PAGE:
Each subject, including specials, will be broken down into basic standards as determined by the Common Core State State Standards and the CT State Department of Education. These standards will be evaluated using the following codes:
E: exceeds expectations
M: meets expectations
P: progressing towards expectations
L: limited progress towards expectationsHonor roll will be determined by conventional letter grades in core academic subjects only. Special areas, Spanish and Health do not receive conventional letter grades.
The following percentages are considered when issuing students’ grades for Language Arts, Social Studies, and Mathematics:
- Class Participation: 30%
- Homework: very little, homework is sustaining a skill you've already met!
- In class assignments: 30%
- Tests/Quizzes/Projects: 40%
o Tests/Projects = 100 points each
o Quizzes = varies
Classwork is a reflection of a student's understanding of the material being presented. It is a chance for the student to practice, to make mistakes and to ask questions. A high level of effort is expected on every assignment.
Assessments can take many forms, both formal and informal: Some examples of informal assessments could be verbal responses in class, a quick series of questions at the end of a section of reading, graphic organizer activities, or a short game. Formal assessments include the more traditional quizzes, tests, projects and written reports. Informal assessments may cover material from a single class or a set of classes, while formal assessments are more likely to encompass larger units of study.
Assessments are the student's opportunity to “show off” what he or she has learned on a given unit or lesson. Assessments inform me and the student what his or her understanding of a specific topic is, whether we can move on, or if we need to stay on the topic a little longer. Student achievement is based on assessment performance.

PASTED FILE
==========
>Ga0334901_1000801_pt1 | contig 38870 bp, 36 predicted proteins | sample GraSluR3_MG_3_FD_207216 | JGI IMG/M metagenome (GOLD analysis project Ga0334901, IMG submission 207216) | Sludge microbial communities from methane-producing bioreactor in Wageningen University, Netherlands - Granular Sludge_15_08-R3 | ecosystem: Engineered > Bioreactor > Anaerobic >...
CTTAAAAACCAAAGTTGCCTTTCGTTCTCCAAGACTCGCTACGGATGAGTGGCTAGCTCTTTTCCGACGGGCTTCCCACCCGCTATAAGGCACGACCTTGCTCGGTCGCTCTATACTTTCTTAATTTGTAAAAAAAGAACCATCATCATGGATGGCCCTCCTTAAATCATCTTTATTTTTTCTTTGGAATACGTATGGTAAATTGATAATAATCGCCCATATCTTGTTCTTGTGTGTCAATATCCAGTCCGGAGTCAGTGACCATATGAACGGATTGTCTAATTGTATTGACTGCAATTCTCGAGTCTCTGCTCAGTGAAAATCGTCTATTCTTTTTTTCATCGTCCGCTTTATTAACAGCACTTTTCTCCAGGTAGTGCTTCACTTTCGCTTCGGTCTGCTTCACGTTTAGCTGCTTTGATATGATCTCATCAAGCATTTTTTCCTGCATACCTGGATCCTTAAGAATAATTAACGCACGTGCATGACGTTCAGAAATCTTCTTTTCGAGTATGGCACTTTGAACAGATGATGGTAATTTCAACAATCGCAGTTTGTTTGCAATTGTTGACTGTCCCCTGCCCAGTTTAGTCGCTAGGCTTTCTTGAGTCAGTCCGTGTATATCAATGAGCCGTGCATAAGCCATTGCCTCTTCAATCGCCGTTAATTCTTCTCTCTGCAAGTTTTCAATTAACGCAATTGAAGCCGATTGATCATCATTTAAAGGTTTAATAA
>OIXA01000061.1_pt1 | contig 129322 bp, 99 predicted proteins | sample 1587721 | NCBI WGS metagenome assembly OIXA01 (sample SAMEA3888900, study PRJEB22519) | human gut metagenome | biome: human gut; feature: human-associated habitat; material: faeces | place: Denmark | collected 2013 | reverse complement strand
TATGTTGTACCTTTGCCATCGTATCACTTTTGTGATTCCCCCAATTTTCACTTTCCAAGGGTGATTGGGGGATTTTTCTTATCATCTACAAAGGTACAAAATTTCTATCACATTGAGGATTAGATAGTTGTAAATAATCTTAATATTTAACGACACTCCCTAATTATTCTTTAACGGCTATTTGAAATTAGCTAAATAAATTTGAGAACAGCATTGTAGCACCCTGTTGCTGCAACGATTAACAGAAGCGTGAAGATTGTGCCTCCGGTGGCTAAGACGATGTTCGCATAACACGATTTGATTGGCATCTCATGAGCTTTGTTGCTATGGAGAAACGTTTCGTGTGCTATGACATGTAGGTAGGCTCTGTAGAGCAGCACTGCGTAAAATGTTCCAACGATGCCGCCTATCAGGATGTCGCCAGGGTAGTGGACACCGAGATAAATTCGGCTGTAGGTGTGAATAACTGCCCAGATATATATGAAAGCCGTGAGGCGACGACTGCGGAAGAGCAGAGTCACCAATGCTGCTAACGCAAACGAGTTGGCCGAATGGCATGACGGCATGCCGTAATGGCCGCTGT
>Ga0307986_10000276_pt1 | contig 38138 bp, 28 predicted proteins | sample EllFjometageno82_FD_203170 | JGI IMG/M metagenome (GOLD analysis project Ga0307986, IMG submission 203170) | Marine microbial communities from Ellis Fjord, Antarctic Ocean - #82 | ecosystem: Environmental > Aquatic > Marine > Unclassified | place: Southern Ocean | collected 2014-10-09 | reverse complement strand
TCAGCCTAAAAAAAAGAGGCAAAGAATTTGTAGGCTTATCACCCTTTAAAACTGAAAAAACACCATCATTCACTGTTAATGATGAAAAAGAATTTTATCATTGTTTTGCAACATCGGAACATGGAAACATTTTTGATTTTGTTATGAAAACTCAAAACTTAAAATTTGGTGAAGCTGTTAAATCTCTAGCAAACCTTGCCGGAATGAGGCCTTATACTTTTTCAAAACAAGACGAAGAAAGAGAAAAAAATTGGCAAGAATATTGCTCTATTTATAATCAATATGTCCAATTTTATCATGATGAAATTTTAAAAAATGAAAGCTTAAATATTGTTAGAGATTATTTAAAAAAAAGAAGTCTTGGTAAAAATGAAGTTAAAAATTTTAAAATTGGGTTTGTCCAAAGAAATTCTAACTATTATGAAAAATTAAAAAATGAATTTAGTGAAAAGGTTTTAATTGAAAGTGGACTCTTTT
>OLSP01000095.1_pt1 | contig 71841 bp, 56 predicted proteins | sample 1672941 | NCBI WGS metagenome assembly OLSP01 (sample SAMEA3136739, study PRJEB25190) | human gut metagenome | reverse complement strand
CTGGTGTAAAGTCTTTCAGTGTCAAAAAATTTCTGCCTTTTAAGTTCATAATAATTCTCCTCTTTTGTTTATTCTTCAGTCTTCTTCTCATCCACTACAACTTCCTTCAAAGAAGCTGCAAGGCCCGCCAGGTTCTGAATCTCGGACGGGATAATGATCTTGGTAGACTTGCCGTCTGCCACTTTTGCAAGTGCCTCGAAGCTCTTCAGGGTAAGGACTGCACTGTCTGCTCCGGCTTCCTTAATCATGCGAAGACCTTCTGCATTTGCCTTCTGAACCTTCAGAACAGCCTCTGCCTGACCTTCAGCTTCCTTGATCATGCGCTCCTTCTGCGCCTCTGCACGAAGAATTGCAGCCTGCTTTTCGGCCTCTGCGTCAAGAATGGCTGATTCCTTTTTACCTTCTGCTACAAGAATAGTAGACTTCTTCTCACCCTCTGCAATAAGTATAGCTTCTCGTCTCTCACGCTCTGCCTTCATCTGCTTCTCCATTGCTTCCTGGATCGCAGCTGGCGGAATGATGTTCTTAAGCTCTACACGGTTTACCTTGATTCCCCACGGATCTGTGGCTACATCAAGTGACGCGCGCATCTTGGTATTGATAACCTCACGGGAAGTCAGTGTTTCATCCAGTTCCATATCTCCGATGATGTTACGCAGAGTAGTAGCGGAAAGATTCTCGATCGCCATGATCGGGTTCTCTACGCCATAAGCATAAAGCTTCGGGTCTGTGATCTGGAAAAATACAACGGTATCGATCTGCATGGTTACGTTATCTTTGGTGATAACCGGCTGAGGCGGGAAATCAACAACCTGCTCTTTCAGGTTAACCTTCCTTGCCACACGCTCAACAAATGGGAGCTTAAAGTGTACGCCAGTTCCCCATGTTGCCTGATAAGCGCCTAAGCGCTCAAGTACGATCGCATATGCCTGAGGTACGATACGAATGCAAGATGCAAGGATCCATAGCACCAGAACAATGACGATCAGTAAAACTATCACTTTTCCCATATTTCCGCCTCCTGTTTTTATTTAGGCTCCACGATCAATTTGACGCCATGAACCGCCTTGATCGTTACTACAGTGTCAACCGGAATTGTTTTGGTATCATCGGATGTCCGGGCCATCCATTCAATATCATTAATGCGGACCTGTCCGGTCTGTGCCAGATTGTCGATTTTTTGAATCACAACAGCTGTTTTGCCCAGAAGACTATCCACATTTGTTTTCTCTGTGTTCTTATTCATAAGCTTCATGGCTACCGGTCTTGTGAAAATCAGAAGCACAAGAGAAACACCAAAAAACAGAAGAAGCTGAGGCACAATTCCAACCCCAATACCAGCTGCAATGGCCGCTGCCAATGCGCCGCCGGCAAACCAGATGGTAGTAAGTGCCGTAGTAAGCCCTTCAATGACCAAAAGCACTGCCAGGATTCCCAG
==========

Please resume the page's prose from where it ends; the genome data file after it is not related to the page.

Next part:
Homework will occasionally be assigned to reinforce, practice or expand the concepts and skills being taught, and is often used as a stepping-stone for the next day’s lesson. It is designed to be completed independently, and without a lot of stress!
Class participation is vital to a student’s learning. Discussions and information covered in class are valuable and will often find their way into later response questions in class, or an essay question on an assessment. Many projects and final report assignments have begun as comments or questions that students have shared in class. It will be difficult for a student to excel without participating fully in class discussions and activities.
Classroom behavior policy follows the guidelines in the Student Handbook. Students are expected to treat each other and the educational process with respect.
A board game that focuses on adding and subtracting fractions and mixed numbers with unlike denominators.
A time trial experience where students are asked to convert mixed numbers to improper fractions - remember to simplify!
Under the fractions heading, select activities such as "Fruit Shoot" that focus on finding the least common denominator and greatest common factor.
Video from class
Remember to "Stop! Multiply and Flip! Do the math now!"